Connecting Oakville Seniors with the Care They Need to Live Independently

Ontario Investing $44 Million to Help Seniors Live Independently

Alex Tough, a patient in the Step-Up program and MPP Kevin Flynn
Connecting Oakville Seniors  with the Care They Need to Live Independently

About the Author

Kevin Flynn

Kevin Flynn

Kevin Flynn is the MPP for Oakville. He is the Minister of Labour, and has held the following positions: Chief Government Whip, Chair of the Standing Committee on Finance and Economic Affairs, Parliamentary Assistant to the Minister of Transportation, and the Parliamentary Assistant to the Minister of Infrastructure. He has been involved in Oakville politics since he was elected in 1986.

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Ontario is helping more seniors maintain their strength and recover from illness or injury so they can continue to live more independently.

The province is investing more than $1.7 million over three years in the Mississauga Halton Local Health Integration Network (LHIN) to help seniors with complex medical conditions who have experienced a recent loss of strength or mobility. Local investments include:

  1. Halton Healthcare Services – Oakville-Trafalgar Hospital – Step Up Program
  2. Mississauga Halton Community Care Access Centre – Rapid Recovery Program
  3. Cooksville Care Centre – Enhanced Restore

Thanks to this investment, Oakville seniors will get the support they need as they recover after an injury or hospital stay. By helping seniors regain their strength and mobility after an injury or illness, we’re helping more seniors live independently and remain active in their community.

This is part of a $40 million province-wide investment that will enhance rehabilitative services and programs including:

  1. Comprehensive risk assessment programs in the community
  2. Hospital day programs and outpatient and community clinic services
  3. Access to short-stay hospital rehabilitation programs
  4. Supports for seniors in their home and community after a stay in hospital

These services will help frail seniors who are at a high risk of losing their ability to live on their own as a result of an injury or prolonged hospital stay. The increased supports will help them regain the physical strength and conditioning necessary to return home and live independently.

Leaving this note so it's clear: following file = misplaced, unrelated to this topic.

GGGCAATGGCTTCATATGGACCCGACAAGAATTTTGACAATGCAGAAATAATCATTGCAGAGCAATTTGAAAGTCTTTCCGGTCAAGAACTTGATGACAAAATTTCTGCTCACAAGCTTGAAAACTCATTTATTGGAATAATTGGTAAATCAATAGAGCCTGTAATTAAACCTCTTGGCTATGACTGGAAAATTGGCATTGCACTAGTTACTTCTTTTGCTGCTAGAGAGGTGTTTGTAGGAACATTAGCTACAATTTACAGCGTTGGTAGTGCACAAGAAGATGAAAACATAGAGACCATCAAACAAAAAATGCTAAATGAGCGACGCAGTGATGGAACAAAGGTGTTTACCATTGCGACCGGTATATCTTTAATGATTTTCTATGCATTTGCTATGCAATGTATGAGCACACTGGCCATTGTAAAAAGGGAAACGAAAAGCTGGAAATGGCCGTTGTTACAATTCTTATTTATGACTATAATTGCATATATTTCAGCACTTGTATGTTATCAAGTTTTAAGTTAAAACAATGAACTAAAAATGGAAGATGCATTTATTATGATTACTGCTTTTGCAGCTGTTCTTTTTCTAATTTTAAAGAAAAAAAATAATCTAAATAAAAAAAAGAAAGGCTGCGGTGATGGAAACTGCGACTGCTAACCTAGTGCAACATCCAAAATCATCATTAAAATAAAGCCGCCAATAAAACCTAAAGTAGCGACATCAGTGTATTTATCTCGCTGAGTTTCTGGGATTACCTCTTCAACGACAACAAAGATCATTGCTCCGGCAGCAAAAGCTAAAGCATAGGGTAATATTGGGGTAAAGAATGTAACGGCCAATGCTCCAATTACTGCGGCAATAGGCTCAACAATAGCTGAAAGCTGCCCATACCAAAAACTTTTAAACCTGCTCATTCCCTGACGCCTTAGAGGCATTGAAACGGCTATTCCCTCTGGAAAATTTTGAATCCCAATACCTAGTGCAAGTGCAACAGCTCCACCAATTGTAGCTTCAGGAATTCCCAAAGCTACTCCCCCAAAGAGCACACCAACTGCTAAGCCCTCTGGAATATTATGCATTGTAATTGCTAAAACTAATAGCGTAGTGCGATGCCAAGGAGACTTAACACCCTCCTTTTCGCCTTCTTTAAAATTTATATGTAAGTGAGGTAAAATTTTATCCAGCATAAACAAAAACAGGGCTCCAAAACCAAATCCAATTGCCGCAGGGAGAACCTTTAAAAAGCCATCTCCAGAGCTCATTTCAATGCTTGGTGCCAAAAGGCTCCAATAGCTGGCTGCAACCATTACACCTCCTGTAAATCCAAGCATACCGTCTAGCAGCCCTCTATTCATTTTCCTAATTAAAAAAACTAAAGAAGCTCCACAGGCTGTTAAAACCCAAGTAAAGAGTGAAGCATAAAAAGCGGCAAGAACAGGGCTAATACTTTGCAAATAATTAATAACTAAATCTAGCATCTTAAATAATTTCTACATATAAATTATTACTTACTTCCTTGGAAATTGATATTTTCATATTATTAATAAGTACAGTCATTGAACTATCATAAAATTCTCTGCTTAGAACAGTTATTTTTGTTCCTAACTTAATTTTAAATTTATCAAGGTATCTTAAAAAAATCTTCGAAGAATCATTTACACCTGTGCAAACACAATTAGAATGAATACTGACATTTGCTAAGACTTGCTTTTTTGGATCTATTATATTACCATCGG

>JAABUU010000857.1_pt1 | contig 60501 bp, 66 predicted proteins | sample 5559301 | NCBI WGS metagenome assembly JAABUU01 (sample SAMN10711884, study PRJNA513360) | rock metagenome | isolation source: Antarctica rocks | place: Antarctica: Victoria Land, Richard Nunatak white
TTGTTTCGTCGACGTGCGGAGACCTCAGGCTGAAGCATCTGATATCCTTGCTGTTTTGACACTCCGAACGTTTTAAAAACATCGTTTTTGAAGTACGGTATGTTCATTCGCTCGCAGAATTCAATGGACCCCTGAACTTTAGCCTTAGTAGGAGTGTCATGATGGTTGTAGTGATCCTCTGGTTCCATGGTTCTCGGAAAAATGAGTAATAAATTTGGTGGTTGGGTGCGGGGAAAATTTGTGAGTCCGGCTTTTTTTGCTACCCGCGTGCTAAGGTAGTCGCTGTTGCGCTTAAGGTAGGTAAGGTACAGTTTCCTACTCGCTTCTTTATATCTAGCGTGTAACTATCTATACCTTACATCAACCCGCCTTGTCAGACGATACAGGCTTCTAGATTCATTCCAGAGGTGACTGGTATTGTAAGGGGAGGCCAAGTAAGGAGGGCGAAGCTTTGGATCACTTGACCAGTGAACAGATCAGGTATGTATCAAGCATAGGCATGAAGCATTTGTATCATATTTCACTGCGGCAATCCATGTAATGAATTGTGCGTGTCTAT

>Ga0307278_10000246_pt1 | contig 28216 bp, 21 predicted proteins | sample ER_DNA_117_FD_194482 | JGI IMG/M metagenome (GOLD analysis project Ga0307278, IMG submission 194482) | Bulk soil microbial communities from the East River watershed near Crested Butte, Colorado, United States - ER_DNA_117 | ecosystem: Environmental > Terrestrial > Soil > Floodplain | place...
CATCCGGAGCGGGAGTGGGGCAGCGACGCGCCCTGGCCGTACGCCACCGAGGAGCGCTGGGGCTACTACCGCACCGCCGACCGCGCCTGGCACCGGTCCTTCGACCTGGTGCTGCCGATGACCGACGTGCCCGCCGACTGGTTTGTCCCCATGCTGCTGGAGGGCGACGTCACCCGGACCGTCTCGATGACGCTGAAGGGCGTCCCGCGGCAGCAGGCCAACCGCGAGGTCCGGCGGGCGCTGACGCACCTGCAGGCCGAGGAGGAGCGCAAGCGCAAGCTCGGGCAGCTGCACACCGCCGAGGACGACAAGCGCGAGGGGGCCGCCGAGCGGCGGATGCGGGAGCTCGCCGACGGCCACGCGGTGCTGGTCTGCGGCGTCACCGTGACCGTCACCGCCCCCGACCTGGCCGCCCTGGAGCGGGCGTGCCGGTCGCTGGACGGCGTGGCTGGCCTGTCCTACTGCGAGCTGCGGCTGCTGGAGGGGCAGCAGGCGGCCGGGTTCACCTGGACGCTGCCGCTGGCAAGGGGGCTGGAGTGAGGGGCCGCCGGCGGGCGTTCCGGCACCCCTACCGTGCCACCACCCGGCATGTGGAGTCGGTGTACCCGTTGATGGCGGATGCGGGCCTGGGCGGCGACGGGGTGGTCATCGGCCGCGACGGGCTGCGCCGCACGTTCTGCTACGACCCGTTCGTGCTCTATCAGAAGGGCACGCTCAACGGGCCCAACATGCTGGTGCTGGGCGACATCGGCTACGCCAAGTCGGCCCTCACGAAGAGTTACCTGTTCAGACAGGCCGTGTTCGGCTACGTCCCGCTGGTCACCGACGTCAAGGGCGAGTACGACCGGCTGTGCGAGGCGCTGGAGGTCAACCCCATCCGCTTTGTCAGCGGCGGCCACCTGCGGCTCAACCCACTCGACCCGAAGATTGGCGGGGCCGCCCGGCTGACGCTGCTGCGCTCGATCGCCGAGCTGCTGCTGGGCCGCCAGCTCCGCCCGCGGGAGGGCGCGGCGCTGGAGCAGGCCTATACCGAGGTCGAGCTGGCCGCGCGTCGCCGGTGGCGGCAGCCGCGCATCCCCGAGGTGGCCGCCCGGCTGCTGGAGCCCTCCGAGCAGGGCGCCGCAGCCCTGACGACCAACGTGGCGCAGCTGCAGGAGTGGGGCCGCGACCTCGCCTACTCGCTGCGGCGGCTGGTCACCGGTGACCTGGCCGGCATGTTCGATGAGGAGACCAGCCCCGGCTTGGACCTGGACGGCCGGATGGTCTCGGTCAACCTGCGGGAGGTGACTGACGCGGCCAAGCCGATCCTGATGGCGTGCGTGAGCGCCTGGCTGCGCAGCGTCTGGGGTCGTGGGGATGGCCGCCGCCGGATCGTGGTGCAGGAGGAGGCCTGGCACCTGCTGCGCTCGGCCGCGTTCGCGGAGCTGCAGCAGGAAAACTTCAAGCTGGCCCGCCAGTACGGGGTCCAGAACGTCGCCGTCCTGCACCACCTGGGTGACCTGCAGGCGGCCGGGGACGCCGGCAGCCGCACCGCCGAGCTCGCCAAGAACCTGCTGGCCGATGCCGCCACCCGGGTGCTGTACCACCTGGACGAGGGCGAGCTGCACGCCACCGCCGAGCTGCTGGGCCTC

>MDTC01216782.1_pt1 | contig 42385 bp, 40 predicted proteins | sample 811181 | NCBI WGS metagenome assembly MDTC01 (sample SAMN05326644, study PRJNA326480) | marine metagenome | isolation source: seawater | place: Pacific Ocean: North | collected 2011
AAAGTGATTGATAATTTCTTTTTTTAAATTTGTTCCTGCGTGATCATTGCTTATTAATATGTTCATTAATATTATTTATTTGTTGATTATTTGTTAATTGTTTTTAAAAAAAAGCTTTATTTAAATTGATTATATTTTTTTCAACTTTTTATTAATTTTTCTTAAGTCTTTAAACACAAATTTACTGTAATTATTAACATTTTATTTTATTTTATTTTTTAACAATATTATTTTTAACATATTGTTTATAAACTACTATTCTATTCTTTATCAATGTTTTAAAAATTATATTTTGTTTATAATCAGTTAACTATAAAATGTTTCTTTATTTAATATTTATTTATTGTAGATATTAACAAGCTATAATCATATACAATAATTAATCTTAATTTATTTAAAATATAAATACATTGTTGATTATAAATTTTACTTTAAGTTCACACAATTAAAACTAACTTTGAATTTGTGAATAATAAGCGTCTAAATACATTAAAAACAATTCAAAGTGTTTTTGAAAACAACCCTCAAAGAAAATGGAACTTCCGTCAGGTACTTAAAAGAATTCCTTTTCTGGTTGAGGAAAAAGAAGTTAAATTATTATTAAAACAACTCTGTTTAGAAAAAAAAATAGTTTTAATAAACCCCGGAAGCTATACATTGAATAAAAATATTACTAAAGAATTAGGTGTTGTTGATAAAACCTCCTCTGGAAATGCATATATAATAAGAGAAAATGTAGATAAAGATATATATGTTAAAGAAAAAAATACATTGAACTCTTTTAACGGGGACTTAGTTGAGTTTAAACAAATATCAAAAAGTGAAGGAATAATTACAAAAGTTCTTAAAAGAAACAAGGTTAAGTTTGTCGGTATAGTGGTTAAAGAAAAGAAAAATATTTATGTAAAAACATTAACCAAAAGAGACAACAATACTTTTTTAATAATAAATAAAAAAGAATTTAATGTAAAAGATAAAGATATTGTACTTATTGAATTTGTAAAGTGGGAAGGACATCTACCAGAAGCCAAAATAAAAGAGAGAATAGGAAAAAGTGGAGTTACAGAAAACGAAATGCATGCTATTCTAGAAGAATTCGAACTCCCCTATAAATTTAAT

“We are honoured to receive this funding, which not only recognizes Halton Healthcare’s excellence in geriatric care but also enables us to continue to provide our frail elderly patients with critical restorative ambulatory programs and support them with a more seamless continuum of care as they transition home from the hospital.”— Denise Hardenne, President and CEO, Halton Healthcare Services

This investment will also help support families and caregivers, help seniors avoid emergency department visits, and reduce the need for hospital admissions or placement in long-term care homes.

Improving health outcomes for seniors is also part of the government’s plan to build a better Ontario through its Patients First: Action Plan for Health Care, which is providing patients with faster access to the right care, better home and community care, the information they need to stay healthy and a health care system that’s sustainable for generations to come.

Quick Facts

• About 150,000 individuals, or about eight per cent of all seniors living in the community, have multiple chronic conditions or complex care needs that may lead to hospital stays.

• For frail seniors, extended bed rest during a hospital stay can cause more rapid loss of muscle strength and flexibility than in younger people.

• Ontario is investing $156 million annually to support enhanced access to physiotherapy, and exercise and falls prevention services to more than 200,000 additional seniors and eligible patients.

• The Rapid Recovery Program is an innovative program designed to provide enhanced rehabilitation services in patient’s homes to enable a safe and timely discharge from hospitals.

• The Enhanced Restore Program is a dedicated 26-bed short stay unit that offers specific restorative and rehabilitative care with an interdisciplinary approach to program goal development and discharge planning. It is designed to address the care needs of frail elderly who are at risk for long-term care placement or acute care admission, and supports adults to continue living independently at home.

• “Step Up” is an outpatient program designed to provide ongoing rehabilitation therapy to assist elderly patients in a successful transition back to the community following a hospital admission. This program enables an earlier discharge and reduced stay at the hospital.

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